The future of Scotland

Bruce and his supporters continued to fight for Scottish independence:

  • He made raids into northern England.
  • He sent his brother Edward Bruce to fight the English in Ireland.

Neil Oliver describes Bruce's eventual victory and Scottish independence.

The Declaration of Arbroath and the Treaty of Edinburgh-Northampton

Bruce realised that he would have to secure Scotland’s independence peacefully.

First he had to get support from the Church. In 1320, the nobles of Scotland sent a letter to Pope John XXII to argue for Scotland’s freedom from the English. The letter became known as the 'Declaration of Arbroath' and was important for two main reasons:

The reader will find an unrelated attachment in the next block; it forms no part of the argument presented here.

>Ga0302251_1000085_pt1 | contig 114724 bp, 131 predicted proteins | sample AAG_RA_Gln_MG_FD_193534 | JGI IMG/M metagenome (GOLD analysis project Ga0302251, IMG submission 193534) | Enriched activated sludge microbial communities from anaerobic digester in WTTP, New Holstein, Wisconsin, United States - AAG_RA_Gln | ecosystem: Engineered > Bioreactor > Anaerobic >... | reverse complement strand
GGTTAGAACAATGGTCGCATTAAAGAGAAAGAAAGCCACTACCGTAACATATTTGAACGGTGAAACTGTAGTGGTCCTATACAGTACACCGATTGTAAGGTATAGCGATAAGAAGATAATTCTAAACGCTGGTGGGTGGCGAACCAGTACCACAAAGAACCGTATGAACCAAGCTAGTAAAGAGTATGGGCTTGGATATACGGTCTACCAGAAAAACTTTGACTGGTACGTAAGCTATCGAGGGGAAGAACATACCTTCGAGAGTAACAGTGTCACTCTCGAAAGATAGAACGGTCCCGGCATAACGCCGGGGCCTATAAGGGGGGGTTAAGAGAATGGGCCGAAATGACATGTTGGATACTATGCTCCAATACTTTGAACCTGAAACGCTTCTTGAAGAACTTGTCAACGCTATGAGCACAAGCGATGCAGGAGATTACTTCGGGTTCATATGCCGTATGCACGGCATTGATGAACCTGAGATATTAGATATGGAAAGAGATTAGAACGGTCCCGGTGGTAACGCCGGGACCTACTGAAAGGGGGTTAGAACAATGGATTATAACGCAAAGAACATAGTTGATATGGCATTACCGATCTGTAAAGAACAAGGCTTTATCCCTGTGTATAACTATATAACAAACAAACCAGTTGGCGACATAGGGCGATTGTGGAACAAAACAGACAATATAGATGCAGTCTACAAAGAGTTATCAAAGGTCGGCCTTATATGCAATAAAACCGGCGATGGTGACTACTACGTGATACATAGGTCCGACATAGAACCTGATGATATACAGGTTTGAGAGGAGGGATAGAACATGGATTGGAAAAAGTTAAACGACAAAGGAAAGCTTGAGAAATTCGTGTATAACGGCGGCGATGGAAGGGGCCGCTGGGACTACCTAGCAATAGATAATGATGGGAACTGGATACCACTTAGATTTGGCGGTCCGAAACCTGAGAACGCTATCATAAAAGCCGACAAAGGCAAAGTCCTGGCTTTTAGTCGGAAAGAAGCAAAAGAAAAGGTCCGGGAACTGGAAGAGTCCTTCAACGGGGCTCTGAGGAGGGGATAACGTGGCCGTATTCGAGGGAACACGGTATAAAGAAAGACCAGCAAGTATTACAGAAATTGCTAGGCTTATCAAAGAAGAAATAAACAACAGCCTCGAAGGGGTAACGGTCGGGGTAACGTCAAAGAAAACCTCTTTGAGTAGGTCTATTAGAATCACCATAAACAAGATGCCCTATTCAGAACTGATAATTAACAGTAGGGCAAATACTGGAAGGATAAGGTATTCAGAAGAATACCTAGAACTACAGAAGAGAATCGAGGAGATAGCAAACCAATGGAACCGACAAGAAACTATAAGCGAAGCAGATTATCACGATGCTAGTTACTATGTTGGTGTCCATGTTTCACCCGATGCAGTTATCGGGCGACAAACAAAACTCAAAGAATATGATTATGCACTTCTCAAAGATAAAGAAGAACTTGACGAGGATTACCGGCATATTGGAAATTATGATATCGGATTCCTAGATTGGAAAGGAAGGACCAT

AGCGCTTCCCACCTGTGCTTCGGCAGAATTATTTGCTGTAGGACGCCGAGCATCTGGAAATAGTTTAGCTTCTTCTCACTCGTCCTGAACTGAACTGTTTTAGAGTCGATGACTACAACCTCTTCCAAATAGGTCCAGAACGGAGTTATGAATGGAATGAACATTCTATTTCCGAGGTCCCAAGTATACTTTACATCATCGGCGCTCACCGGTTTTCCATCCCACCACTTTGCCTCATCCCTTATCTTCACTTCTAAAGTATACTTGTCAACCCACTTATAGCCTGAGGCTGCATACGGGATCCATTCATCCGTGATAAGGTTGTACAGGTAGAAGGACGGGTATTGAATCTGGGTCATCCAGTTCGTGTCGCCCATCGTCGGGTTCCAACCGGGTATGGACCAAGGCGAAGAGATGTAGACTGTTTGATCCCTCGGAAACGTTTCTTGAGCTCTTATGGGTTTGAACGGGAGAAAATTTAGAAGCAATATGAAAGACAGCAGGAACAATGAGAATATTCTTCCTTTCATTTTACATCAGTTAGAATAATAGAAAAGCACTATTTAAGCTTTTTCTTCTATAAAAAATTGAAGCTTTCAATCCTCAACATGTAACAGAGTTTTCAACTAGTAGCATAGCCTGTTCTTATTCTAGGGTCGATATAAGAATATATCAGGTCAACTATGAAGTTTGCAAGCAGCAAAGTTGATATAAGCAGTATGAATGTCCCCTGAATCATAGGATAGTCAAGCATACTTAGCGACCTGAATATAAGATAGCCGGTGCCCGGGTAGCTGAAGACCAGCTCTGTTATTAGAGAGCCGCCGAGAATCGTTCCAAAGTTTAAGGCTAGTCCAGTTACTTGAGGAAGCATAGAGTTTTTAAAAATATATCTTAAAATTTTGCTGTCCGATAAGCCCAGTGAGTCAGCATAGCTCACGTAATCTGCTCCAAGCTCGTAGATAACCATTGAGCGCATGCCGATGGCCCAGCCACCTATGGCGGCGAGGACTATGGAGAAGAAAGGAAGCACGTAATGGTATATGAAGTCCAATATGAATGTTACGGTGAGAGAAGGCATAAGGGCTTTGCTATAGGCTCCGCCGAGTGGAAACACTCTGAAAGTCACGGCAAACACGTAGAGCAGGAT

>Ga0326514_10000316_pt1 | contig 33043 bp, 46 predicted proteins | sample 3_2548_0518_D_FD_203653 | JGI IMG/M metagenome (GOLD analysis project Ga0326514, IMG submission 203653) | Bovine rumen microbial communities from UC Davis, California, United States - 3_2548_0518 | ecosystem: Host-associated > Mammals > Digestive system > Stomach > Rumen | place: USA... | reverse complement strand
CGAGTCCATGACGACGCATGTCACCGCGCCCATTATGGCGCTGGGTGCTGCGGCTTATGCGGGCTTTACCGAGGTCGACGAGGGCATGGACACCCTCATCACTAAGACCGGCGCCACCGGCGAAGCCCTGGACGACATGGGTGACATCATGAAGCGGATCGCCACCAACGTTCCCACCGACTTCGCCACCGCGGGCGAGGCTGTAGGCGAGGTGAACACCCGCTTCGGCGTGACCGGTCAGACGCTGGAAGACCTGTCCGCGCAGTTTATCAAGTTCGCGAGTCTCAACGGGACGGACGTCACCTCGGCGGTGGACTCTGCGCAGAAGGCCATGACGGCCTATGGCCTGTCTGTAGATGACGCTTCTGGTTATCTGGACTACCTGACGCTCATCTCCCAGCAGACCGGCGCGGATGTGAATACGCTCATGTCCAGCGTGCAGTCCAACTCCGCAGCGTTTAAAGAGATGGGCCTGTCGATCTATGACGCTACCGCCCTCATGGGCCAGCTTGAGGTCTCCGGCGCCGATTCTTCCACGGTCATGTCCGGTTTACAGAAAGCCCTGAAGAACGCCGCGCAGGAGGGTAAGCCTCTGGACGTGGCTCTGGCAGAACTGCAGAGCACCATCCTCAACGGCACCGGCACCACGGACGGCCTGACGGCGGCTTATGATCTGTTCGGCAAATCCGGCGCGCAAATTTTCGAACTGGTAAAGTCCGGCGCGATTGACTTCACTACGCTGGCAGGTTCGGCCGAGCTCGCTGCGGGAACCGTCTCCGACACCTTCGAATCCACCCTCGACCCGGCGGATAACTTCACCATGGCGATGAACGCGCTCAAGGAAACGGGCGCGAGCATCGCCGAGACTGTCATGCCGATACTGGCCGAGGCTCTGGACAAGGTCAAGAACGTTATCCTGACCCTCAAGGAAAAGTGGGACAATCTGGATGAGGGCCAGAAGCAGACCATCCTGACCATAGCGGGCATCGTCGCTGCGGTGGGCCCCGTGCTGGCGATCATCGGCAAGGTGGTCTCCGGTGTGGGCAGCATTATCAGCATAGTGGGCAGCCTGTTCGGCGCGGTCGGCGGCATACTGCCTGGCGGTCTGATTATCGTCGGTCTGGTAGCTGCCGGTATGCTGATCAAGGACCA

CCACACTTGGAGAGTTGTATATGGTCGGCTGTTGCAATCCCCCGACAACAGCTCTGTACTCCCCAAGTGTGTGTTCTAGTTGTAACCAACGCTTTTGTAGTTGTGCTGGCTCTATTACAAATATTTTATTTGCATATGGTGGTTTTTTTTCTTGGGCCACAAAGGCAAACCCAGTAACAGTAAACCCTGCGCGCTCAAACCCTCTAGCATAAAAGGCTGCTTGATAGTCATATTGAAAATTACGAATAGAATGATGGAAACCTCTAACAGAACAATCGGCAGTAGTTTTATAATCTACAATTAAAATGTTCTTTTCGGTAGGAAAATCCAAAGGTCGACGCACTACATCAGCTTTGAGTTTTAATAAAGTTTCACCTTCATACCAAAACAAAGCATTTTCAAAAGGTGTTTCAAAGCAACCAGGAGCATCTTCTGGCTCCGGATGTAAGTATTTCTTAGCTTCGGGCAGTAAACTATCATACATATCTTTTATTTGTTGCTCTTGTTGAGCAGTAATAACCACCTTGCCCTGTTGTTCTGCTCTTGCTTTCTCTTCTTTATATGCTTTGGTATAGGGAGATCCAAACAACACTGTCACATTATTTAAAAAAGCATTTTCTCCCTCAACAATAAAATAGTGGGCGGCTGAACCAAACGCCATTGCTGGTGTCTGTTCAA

• It explained why Scotland should be independent.
  • It showed that the nobles supported Bruce as their King.

The Treaty of Edinburgh-Northampton

  • Edward II was a weak King and was eventually deposed in 1327.
  • Edward III, still a child at the time, was crowned as the new King of England.
  • Bruce used this unstable time to send an invasion force to England.
  • As a result, the English had to request a truce.
  • In 1328, the two sides signed the Treaty of Edinburgh-Northampton.
  • Robert the Bruce was recognised as the King of Scots.
  • Scottish independence was guaranteed.
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